But I left the theater extremely unsatisfied. The movie presents all the evidence needed for a powerful conclusion, and goes as far as saying that “Master Plans” should be replaced with “Frameworks” that leave space for democratic uncertainty. But it doesn’t really address the complexities of replacing central control with a free market of bottom-up innovation for entire cities or regions — how such an approach deals with planning for needed large-scale infrastructure for water or housing or energy or transportation that inevitably disrupts certain areas, or avoids simply turning planning over to the wealthy or ruthless, or deals with NIMBY parochialism or prejudice against various kinds of incoming “others.”
Maybe I’m jumping ahead of the movie’s own goals, however it seems to me that simply denouncing Le Corbusier and Robert Moses isn’t enough – we need to describe the alternatives. And we have to admit that creating human scale environments requires not only a participatory, open-ended process but strong leadership as well as a large measure of good luck.
Neither top-down nor unregulated bottom-up: what cities need in order to make themselves livable is a sequence of interactive, tight-loose processes that move through the three phases of Planning, Design, and Implementation that combines broad participation with technical input, democratic debate with accountable central decision-making, long-term visioning of regional needs with sensitivity to particular circumstances, the vital role of strong leadership with the many benefits of distributed innovation, and a realistic understanding of financial realities with profit-making transparency.
Through all three phases, cities need a way to identify and prioritize needed infrastructure even if its construction will be disruptive; a way to mobilize the political momentum needed to push through often contradictory zoning, permitting, code, and regulatory requirements; and a willingness to accept that many end-stage details are simply not knowable at the start.
ELIMINATING TOP-DOWN PLANNING DOESN’T CREATE DEMOCRACY
The films first weakness is that it doesn’t talk enough about the context that shapes city planning. Planners do not operate in a vacuum, and the more mega- or important the project the less independent they are. Cities, like states and countries, are a jumble of diverse groups and interests – civic, religious, political, manufacturing, retail, finance, local and regional, and more. But these groups are not equal. Their importance is proportional to their power: their role in shaping public opinion, turning voters out for elections, donating to campaigns, keeping the city running smoothly, or any of several spheres of business activity. In general, this means that the more wealthy and powerful a group is the more their approval is needed for major decisions, including large-scale urban planning. (As Piven and Cloward long ago pointed out, the poor or powerless primarily influence policy through their ability to disrupt “business as usual.”)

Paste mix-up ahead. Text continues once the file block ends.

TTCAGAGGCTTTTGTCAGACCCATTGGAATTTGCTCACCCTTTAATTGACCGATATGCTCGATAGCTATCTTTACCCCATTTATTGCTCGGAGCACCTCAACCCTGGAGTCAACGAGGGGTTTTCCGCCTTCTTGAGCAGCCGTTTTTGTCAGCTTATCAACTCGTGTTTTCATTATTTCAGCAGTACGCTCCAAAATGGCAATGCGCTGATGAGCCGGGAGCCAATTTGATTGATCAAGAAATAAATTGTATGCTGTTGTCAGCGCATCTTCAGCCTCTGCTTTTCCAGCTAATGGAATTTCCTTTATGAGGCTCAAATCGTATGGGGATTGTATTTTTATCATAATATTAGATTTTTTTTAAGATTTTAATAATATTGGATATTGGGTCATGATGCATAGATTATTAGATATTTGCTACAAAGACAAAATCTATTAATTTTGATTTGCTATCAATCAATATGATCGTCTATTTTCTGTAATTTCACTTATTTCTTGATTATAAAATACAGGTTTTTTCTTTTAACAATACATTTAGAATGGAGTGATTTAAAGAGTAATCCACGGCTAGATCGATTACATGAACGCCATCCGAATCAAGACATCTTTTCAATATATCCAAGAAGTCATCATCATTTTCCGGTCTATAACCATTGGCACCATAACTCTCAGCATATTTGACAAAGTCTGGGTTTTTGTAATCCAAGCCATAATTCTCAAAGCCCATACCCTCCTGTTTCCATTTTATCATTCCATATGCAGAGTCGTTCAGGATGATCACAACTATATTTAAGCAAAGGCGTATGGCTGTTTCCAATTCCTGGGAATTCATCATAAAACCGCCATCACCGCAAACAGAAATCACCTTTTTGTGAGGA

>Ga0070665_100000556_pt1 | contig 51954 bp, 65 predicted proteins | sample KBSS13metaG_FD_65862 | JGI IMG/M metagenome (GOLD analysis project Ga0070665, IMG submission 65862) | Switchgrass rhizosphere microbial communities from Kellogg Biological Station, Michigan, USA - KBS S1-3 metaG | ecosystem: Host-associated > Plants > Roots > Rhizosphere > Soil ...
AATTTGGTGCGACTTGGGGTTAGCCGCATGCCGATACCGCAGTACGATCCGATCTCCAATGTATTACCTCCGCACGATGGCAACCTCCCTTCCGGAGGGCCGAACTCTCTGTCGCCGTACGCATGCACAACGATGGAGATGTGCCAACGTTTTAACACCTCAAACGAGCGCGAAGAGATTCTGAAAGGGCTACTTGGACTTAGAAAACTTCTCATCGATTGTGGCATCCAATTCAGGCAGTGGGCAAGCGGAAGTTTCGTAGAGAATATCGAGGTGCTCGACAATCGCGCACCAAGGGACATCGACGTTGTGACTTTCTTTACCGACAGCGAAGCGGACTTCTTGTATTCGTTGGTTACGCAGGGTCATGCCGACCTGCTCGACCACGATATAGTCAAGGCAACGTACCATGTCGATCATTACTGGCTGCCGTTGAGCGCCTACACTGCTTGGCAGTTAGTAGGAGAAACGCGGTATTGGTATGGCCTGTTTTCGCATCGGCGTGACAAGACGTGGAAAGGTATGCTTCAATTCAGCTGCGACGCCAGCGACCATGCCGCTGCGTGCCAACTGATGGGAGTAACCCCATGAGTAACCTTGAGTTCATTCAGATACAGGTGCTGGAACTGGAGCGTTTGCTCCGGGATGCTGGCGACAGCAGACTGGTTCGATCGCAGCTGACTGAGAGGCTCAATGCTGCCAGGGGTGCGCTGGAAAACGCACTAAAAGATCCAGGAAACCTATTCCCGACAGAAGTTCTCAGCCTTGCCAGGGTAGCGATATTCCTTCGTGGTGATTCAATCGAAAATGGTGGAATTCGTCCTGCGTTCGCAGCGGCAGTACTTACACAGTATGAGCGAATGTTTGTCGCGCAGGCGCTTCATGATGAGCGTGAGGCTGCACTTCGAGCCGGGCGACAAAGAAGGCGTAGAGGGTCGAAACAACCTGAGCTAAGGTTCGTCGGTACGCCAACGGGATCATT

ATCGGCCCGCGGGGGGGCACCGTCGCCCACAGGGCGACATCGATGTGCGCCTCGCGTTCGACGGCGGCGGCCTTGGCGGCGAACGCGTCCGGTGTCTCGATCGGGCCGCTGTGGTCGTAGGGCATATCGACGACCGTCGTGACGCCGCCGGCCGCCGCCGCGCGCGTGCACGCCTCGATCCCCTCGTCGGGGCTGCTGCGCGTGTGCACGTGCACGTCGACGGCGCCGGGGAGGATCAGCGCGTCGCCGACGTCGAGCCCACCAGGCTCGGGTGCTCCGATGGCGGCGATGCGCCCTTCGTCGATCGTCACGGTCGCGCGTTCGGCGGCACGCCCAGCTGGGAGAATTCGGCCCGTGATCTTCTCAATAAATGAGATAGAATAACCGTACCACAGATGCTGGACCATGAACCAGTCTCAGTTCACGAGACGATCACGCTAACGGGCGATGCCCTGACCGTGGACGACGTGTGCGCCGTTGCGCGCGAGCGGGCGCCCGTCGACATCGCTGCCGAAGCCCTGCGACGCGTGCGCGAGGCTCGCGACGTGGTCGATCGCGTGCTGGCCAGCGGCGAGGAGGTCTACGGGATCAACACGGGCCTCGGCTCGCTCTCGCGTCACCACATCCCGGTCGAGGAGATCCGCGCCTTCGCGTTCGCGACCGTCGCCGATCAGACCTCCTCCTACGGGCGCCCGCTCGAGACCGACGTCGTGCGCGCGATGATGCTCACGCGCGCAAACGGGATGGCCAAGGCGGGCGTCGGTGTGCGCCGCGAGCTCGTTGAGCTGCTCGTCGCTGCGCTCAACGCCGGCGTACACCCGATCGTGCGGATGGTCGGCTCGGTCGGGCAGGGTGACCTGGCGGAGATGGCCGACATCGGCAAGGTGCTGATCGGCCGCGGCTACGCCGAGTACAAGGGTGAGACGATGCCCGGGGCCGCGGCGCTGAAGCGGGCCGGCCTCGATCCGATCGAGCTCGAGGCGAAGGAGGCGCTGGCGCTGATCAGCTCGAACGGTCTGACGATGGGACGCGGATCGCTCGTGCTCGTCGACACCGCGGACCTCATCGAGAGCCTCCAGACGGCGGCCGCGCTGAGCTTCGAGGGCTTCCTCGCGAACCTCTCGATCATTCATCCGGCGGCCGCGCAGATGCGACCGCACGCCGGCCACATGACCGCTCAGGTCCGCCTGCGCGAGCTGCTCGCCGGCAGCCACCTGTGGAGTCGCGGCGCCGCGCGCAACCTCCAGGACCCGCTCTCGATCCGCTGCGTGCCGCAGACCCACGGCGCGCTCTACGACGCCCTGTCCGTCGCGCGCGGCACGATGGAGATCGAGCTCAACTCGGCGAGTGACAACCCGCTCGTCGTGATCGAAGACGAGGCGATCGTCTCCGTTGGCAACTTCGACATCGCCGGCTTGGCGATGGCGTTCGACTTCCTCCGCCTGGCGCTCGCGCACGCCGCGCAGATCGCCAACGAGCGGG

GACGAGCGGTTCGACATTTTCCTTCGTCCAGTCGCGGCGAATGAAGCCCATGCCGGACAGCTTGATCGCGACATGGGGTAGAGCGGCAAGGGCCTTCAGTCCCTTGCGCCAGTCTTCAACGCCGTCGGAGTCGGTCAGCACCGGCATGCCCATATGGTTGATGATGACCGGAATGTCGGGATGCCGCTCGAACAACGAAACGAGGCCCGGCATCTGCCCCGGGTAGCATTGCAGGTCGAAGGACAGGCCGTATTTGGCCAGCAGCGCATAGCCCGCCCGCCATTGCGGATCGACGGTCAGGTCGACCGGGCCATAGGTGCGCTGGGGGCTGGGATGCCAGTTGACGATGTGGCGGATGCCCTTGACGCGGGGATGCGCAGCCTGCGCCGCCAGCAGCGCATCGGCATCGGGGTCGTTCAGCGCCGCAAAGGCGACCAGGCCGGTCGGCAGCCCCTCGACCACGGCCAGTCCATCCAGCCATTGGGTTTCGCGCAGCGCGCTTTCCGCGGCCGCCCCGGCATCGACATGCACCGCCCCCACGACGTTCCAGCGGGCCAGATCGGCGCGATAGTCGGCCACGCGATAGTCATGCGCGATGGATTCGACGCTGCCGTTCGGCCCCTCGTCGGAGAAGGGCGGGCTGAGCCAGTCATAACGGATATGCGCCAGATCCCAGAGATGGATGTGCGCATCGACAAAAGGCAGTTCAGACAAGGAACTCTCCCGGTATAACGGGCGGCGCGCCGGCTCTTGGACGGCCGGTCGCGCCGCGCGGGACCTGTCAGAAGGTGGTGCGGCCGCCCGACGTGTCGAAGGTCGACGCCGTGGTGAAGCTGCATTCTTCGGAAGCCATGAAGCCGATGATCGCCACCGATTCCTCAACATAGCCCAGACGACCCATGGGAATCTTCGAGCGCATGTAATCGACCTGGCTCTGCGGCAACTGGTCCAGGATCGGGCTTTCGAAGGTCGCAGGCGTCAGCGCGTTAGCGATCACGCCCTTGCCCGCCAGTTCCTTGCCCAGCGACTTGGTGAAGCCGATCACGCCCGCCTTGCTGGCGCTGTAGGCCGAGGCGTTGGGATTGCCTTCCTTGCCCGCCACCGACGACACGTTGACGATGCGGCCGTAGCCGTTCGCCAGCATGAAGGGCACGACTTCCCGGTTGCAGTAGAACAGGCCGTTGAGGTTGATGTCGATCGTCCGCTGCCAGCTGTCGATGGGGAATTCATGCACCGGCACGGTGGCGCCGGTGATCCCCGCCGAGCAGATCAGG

As a result, even the most “imposed from above” plan is almost always actually developed through an extensive process of consultation and compromise among elite groups. Even the icon of technocratic-bureaucratic control, New York’s Robert Moses, ended up working within the context of available funding from the federal Interstate program and the national economy’s focus on cars. Therefore, it should not be surprising that most large-scale projects are designed to serve (or at least to not upset) elite interests and therefore to fit comfortably in dominant economic trends – such as creating landscapes based on the needs of car-truck travel.
But eliminating all top-level power from control of planning in favor of open-ended bottom up initiative doesn’t eliminate elite influence over city development. In fact, it magnifies it. One of the ironies of City Planning’s evolution is that it was partly started, and for many practitioners was seen as, a way to control and limit the power of wealth over city development and the resulting squalor and systemic chaos that unregulated power caused. We often forget that Robert Moses started as a reformer trying to find ways to create accessible green spaces for New York’s immigrants, to reclaim public space along the beaches, to democratize access to fresh air. He was often opposed by the region’s big developers and financiers! It was only later that his own increasingly insular autonomy and autocratic personal pretensions turned him into the villain he is mostly known as today. Both in both his populist and elitist manifestations, Moses represented the technocratic alternative to unrestrained market dominance of urban development.
Without a formal planning process urban development is simply left open to market forces. The Jane Jacobs vision is that this leads to incremental, small scale growth as families and local merchants slowly adapt space to their evolving needs. But, in reality, it is just as likely that large-scale investors or unscrupulous back-room dealers use the unregulated opportunity to buy out, wipe out, or otherwise transform neighborhoods in ways that current residents totally oppose but are unable to stop. Particularly in the USA, there was a long period where urban investors could pretty much build what they wanted where they wanted to – and the results were squalid slums next to toxic-spewing factories, the absence of both sewerage and drinking water, incoherent and dysfunctional transportation systems that stymied commerce, and more. Then, and now, market-anarchism is a prescription for disaster.
LOCAL CONTROL CAN EMBOLDEN NARROW VISION AND INTERESTS